(Again) Shift to Cheaper New Opportunities
The theory of interoperable blockchains is very good, but at this point, its secrets have been revealed. Sellers can become more than buyers for many reasons. The game of musical chairs is over, people have left, and the flywheel begins to reverse itself. As the price of the tokens used to subsidize the yields fell, so did the yields, causing people to withdraw their funds and either place them in other blockchain ecosystems to generate more yields, or simply be reluctant to take risks as the rewards dwindled.
This causes very important fundamental metrics like TVL to drop, making subsidized tokens no longer look like an attractive investment. As the fundamentals “change”, coin speculators become more bearish and start selling. This causes earnings to fall further, more capital to leave, … and the cycle accelerates.
This does not mean that your blockchain and its ecosystem are dead, but that most of the opportunistic capital and retail investors are leaving to find broader opportunities. The remaining users feel that they can benefit from your ecosystem, are satisfied with the existing benefits, or simply have become members of the community. Tokens will never really go to zero, even in times of high inflation, so subsidies will always have some meaning to support the ecosystem.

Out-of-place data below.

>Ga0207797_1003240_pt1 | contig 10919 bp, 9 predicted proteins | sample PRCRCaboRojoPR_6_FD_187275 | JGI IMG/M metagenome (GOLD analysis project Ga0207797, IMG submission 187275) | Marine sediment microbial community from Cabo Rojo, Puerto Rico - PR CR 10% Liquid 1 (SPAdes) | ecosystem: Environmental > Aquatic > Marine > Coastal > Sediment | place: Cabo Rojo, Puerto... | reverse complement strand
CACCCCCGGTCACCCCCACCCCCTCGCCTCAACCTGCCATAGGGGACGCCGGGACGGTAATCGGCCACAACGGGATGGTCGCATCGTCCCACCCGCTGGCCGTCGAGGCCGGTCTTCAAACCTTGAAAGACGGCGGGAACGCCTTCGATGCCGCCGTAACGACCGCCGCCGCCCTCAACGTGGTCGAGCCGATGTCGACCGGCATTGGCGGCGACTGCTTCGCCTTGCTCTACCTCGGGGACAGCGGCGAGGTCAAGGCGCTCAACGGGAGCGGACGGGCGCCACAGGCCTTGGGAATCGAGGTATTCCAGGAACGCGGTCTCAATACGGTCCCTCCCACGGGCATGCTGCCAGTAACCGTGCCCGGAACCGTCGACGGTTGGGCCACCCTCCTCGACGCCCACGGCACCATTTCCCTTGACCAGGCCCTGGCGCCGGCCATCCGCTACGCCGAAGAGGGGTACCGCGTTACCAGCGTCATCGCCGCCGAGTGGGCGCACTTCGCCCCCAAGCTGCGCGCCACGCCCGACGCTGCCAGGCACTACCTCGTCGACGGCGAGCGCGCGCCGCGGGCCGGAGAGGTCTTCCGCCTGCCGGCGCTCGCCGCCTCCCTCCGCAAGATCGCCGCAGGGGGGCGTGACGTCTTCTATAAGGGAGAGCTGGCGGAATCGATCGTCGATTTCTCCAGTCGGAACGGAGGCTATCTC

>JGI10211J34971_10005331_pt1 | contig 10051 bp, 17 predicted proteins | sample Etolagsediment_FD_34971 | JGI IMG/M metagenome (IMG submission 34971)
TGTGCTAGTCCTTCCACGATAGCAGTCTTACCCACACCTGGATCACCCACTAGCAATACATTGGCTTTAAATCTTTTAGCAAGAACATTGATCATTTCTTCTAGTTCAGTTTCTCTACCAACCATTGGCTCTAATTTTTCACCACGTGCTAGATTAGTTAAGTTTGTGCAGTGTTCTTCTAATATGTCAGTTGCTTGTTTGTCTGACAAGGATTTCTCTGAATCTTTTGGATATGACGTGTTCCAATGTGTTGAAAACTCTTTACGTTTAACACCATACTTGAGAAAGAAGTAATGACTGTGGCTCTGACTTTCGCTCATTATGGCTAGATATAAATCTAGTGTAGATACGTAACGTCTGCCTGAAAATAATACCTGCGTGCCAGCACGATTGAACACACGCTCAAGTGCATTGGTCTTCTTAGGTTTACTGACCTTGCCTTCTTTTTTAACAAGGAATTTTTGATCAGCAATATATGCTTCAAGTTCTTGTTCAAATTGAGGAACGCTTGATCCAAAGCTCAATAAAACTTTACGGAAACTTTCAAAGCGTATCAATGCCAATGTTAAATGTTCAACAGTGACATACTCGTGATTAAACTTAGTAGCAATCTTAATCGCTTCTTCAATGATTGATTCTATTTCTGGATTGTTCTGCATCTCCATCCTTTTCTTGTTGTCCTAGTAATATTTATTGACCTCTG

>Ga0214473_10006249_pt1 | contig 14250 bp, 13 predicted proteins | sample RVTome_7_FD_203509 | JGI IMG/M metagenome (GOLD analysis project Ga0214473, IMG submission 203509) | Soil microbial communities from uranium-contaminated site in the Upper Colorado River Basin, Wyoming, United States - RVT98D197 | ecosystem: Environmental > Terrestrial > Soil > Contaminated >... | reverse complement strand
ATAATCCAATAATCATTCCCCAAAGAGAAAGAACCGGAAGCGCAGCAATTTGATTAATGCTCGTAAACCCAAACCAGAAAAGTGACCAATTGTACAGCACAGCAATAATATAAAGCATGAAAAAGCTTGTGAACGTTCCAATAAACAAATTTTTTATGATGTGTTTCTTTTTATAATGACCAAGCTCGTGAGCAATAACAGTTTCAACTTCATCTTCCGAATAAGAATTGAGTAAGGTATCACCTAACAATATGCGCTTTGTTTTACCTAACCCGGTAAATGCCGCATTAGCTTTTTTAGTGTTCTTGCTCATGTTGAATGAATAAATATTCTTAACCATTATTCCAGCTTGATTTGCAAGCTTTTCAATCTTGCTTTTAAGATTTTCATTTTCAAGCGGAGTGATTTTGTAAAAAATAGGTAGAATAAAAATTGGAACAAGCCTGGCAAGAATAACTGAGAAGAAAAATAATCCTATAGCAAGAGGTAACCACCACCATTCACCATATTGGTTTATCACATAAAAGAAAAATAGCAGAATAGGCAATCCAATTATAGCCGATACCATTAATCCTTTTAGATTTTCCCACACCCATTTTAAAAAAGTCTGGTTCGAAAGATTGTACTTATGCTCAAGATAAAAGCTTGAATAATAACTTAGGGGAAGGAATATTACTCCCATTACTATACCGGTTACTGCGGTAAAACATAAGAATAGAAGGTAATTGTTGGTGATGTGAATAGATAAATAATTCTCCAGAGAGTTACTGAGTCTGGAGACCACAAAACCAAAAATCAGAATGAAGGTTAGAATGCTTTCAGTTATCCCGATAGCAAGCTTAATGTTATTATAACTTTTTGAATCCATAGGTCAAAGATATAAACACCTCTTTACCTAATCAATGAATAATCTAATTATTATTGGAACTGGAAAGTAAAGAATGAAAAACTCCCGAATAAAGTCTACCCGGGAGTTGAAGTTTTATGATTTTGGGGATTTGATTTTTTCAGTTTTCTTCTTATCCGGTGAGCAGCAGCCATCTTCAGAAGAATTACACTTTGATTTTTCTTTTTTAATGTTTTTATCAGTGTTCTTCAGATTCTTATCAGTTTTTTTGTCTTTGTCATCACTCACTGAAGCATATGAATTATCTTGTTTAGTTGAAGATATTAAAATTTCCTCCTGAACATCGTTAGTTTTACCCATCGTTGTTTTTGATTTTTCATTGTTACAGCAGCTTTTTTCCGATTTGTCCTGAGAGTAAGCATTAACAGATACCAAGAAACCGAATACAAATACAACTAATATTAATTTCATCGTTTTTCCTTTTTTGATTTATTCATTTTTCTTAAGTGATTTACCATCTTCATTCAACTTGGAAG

But in the first place, what caused more sellers than buyers? Most often, a shiny new blockchain that offers better yields, lower transaction fees, faster transaction speeds, and/or a better overall narrative. This blockchain may have the same problems as yours, but that’s okay, the fact remains that they are faster and cheaper than yours, and they’ll let users know.
Therefore, the rotation cycle continues.
Conclusion and key takeaways
The cryptocurrency market in 2021 is largely defined by the JPEG NFT frenzy and Layer 1 cycle theory. When money flows freely, projects can compete for attention, and nothing captures the attention of capital holders more than the opportunity to make a profit, whether through an investment tokenized JPEG that can be sold at a higher price, or Subsidized DeFi yields on blockchain forks.